As this is the last issue of Mortgage Strategy in 2005, I thought it appropriate to look at what I think the lender community will do to support the mortgage intermediary in 2006.This year has been a tough one for intermediaries. The industry has had to get to grips with new regulation and the early part of the year saw a major downturn in business. However, the market now seems to be more positive, with a small sign that house prices may have stabilised and business volumes have been maintained in the last quarter. In other words, the soft landing appears to have happened. Next year I see lenders making a decision to invest more money in the intermediary channel. They have the capital to make key technological developments that can develop the framework the industry needs. Lenders hold most of the capital invested in the industry. The challenge is to maintain or increase their return on this money to keep shareholders happy. Making any justification for further investment in the intermediary channel is difficult when returns aren’t easy to predict. On the other hand, the intermediary sector has limited capital resources. Its business model is not geared to generate the embedded value that could be used to provide further investment. Intermediaries are paid per completion and do not receive annuity income, which would build value. Investment here is desperately needed to provide the IT structure required to cope with regulation and the market’s demands. The market itself is likely to shrink in the next few years, as consumers adjust to life with 1.1 trillion of debt, stable inflation and interest rates. Lenders injecting capital into the intermediary channel could come in a variety of ways. First, one could see a new deal for intermediaries, where lenders focus on the loyalty of intermediaries and their clients. This can be achieved by paying a commission over the life of the loan to the introducing intermediary. Intermediaries sharing in lending’s risks and rewards is one way in which the necessary investment can be channelled in while still delivering a return. The next prediction is for lenders to invest in a forum to discuss IT priorities with their intermediary partners. Working with other lenders to provide the data standards that would allow systems to exchange information easily would also be positive. Origo is proposing this forum, but it will take a small investment from lenders to start this process. The final way lenders can share capital with the intermediary channel is to invest directly in distribution. This could be done by investing further in their common trading platforms, or by buying into intermediaries directly. The intermediary market, particularly the specialist sector, will get crowded next year, with at least four new lenders scheduled to launch. The US investment banks already involved in the sector want to see further expansion, and most mainstream lenders whose margins have been squeezed will also have their eyes on specialist lending. We have already seen Morgan Stanley buy Advantage – 2006 may be the year when we see much more vertical consolidation by lenders into the intermediary channel.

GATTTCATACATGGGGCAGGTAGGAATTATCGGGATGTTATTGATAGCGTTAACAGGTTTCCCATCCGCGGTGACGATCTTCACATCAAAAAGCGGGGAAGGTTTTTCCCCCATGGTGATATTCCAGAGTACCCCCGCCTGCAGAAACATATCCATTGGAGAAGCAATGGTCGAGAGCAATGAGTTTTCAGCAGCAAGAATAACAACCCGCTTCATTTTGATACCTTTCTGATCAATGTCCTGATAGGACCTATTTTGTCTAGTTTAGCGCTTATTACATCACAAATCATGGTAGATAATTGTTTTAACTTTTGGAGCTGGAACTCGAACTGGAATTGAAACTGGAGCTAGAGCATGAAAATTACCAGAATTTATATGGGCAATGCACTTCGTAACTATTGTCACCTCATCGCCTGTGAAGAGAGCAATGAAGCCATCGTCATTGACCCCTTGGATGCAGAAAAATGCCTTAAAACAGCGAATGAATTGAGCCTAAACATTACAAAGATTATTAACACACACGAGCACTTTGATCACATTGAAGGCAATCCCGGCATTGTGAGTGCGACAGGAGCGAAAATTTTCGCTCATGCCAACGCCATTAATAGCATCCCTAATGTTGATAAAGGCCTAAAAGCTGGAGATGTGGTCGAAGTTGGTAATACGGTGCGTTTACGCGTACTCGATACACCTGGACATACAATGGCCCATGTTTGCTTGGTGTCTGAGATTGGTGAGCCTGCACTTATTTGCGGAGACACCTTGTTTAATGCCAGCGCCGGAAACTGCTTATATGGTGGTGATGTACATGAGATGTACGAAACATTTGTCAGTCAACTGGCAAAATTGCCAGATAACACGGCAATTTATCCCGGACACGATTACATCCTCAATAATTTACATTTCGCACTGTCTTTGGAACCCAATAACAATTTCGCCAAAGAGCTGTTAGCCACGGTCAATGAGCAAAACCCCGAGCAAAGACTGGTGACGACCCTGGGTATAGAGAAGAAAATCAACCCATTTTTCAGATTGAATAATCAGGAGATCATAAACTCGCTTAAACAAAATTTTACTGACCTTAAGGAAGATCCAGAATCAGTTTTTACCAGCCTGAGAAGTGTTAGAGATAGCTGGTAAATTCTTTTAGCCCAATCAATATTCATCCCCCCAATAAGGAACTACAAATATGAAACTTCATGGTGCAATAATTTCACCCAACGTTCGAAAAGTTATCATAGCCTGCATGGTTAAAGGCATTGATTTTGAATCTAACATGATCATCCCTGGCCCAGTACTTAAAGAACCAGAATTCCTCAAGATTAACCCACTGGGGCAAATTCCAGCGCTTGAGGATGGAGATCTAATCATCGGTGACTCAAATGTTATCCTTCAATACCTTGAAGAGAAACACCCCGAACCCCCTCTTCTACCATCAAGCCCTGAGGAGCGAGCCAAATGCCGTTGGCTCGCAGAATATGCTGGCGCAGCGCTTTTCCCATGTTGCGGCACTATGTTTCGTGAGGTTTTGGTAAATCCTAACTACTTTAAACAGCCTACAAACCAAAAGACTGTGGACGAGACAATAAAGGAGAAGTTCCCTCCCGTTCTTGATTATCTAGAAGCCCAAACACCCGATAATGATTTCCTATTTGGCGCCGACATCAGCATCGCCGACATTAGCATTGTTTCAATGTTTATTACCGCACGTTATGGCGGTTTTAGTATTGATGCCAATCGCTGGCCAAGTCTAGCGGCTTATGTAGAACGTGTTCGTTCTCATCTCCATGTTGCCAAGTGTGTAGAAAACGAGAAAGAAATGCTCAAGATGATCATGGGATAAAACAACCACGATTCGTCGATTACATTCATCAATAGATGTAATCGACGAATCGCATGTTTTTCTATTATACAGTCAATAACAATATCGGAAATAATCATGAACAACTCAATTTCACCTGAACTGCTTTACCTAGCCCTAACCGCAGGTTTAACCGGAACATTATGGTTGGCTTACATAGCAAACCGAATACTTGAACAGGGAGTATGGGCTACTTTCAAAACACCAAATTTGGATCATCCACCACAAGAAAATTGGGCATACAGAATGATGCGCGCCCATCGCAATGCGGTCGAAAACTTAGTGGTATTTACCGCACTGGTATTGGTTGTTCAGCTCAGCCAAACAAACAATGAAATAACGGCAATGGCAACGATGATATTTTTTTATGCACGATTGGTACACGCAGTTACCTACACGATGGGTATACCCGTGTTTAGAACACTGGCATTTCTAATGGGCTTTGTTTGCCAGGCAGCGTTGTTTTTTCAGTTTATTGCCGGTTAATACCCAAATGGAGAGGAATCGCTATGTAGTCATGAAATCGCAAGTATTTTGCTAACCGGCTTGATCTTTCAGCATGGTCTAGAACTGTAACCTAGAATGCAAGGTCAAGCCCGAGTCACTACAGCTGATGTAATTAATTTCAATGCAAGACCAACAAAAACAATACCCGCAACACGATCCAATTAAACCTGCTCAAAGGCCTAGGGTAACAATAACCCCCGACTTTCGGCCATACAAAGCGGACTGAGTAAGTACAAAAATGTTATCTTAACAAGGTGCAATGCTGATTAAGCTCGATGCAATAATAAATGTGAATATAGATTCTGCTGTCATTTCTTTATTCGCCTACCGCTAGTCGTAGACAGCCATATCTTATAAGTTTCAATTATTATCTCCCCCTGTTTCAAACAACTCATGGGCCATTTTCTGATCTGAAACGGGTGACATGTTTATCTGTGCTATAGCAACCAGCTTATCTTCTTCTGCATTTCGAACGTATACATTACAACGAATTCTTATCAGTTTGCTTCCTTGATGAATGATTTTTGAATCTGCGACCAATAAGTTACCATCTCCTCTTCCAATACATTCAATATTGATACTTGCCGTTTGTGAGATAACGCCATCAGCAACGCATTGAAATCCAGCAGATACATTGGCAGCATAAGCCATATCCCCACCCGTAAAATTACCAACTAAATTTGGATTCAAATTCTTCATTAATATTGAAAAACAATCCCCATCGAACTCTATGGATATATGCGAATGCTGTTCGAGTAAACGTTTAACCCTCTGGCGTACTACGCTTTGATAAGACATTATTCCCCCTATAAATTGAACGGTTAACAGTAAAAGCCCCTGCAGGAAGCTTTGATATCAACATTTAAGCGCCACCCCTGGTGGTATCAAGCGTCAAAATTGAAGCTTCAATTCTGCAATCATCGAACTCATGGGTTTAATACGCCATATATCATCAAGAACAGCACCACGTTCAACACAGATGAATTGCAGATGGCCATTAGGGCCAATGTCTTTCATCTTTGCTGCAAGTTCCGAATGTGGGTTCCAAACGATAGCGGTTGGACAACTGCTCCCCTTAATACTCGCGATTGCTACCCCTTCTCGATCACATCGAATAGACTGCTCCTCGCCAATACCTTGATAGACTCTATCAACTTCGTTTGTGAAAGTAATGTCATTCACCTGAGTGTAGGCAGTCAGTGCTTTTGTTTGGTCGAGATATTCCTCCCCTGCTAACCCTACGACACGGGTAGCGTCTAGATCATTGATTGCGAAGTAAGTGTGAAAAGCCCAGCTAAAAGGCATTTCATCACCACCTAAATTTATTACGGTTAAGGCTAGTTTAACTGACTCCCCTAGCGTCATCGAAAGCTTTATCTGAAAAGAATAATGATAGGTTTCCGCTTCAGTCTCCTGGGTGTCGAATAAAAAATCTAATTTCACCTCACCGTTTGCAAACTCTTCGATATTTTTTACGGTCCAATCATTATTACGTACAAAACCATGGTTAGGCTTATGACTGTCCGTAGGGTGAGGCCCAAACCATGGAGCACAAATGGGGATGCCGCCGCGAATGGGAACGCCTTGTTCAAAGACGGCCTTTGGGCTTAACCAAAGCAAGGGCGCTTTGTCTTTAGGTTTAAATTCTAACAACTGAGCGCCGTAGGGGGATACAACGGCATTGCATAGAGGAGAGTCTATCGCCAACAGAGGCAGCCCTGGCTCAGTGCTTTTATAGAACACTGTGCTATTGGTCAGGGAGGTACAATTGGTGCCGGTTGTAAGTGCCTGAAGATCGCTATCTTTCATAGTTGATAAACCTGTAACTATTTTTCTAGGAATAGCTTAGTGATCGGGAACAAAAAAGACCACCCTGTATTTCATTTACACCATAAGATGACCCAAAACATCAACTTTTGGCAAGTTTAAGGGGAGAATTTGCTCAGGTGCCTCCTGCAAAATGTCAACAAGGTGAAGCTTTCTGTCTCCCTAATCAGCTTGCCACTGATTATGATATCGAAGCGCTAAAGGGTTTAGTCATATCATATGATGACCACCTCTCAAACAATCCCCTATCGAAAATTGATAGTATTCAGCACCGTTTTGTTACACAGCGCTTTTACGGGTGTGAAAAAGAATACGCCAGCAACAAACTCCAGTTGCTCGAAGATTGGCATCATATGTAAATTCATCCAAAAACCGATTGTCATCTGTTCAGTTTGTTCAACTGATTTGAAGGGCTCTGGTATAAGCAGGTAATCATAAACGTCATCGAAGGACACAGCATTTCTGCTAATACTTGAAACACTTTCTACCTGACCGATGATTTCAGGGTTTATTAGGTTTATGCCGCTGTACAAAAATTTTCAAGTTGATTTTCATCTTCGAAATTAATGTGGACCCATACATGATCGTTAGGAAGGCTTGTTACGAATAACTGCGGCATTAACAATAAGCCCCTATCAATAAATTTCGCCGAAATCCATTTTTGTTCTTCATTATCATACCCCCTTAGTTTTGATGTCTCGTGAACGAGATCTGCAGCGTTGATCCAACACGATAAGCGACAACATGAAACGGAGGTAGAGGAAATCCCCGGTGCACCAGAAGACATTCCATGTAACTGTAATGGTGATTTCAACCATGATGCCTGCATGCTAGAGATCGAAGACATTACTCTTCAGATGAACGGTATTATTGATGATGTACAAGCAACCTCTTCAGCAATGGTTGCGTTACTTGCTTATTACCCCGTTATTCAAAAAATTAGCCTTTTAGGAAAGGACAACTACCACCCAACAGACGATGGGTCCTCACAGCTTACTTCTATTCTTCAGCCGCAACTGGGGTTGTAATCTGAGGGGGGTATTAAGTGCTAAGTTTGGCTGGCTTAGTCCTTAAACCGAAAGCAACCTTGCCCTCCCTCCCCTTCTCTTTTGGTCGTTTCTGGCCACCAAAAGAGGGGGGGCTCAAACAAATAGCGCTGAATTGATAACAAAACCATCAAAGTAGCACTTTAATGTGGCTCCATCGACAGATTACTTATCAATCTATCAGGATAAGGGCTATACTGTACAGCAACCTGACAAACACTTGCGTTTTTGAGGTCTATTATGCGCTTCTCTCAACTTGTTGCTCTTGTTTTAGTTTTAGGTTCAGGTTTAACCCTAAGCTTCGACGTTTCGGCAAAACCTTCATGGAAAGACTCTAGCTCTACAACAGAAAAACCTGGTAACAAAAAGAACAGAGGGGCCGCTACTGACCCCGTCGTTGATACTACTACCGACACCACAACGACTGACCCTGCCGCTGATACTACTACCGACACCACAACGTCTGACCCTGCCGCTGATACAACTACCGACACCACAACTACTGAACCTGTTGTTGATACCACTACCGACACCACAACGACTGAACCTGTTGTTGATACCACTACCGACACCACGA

- Top trends
In case you hadn’t noticed, this time of year is considered (advanced warning to those with a low political correctness threshold) the ‘season of goodwill to all persons’. You could be forgiven for feeling someway short of your normal yuletide spirits. Season of goodwill? Not a chance if you are a mortgage intermediary.
From Guy Garrard How refreshing to read Nigel Payne’s response to Simon Mouncher’s letter in Mortgage Strategy (November 14). The Mortgage Business is “firmly behind packagers” and sees them as being “closely linked” to its growth. What a shame then that as a major UK packager all of five minutes’ drive from TMB’s Chester offices, […]
The Coventry is introducing an offset mortgage to its range from Thursday December 22. The product is fixed at 4.99% until December 31 2007m followed by a plus 0.75% above Bank of England Base Rate for the term. Features include free valuation, free legal fees for remortgages, daily interest, 199 booking fee, 350 arrangement fee, […]
Countrywide, which closed 54 of its estate agencies during 2005, says the housing market has crashed to its lowest sales level for 30 years. Managing director Harry Hill blames last year’s four interest-rate hikes, and predicts 2005 will go down as one of the worst on record for sales.
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